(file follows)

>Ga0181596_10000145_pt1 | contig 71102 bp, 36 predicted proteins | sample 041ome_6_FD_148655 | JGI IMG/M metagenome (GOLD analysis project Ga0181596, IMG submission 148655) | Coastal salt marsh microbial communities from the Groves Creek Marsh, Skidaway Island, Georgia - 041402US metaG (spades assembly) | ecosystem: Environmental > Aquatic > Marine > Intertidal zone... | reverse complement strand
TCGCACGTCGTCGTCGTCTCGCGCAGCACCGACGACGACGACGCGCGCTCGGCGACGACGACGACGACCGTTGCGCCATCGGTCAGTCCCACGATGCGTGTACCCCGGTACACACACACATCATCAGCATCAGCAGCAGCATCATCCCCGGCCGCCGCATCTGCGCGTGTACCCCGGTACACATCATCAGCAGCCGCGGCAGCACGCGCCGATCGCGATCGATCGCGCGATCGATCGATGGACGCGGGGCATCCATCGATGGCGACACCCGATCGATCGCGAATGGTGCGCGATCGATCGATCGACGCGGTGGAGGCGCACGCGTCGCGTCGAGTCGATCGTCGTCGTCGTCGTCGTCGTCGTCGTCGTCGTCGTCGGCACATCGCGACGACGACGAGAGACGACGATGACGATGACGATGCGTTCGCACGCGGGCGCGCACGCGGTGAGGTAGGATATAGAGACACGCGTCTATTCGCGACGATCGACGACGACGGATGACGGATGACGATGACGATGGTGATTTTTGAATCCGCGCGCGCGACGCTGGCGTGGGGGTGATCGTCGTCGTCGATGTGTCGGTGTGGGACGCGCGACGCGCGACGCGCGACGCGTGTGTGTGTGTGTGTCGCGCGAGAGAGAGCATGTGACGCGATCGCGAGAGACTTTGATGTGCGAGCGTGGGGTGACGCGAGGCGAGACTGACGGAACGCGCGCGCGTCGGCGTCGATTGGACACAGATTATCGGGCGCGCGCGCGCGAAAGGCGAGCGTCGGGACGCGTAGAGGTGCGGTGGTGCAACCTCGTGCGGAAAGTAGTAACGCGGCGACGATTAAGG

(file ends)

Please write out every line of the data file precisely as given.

>Ga0181596_10000145_pt1 | contig 71102 bp, 36 predicted proteins | sample 041ome_6_FD_148655 | JGI IMG/M metagenome (GOLD analysis project Ga0181596, IMG submission 148655) | Coastal salt marsh microbial communities from the Groves Creek Marsh, Skidaway Island, Georgia - 041402US metaG (spades assembly) | ecosystem: Environmental > Aquatic > Marine > Intertidal zone... | reverse complement strand
TCGCACGTCGTCGTCGTCTCGCGCAGCACCGACGACGACGACGCGCGCTCGGCGACGACGACGACGACCGTTGCGCCATCGGTCAGTCCCACGATGCGTGTACCCCGGTACACACACACATCATCAGCATCAGCAGCAGCATCATCCCCGGCCGCCGCATCTGCGCGTGTACCCCGGTACACATCATCAGCAGCCGCGGCAGCACGCGCCGATCGCGATCGATCGCGCGATCGATCGATGGACGCGGGGCATCCATCGATGGCGACACCCGATCGATCGCGAATGGTGCGCGATCGATCGATCGACGCGGTGGAGGCGCACGCGTCGCGTCGAGTCGATCGTCGTCGTCGTCGTCGTCGTCGTCGTCGTCGTCGTCGGCACATCGCGACGACGACGAGAGACGACGATGACGATGACGATGCGTTCGCACGCGGGCGCGCACGCGGTGAGGTAGGATATAGAGACACGCGTCTATTCGCGACGATCGACGACGACGGATGACGGATGACGATGACGATGGTGATTTTTGAATCCGCGCGCGCGACGCTGGCGTGGGGGTGATCGTCGTCGTCGATGTGTCGGTGTGGGACGCGCGACGCGCGACGCGCGACGCGTGTGTGTGTGTGTGTCGCGCGAGAGAGAGCATGTGACGCGATCGCGAGAGACTTTGATGTGCGAGCGTGGGGTGACGCGAGGCGAGACTGACGGAACGCGCGCGCGTCGGCGTCGATTGGACACAGATTATCGGGCGCGCGCGCGCGAAAGGCGAGCGTCGGGACGCGTAGAGGTGCGGTGGTGCAACCTCGTGCGGAAAGTAGTAACGCGGCGACGATTAAGG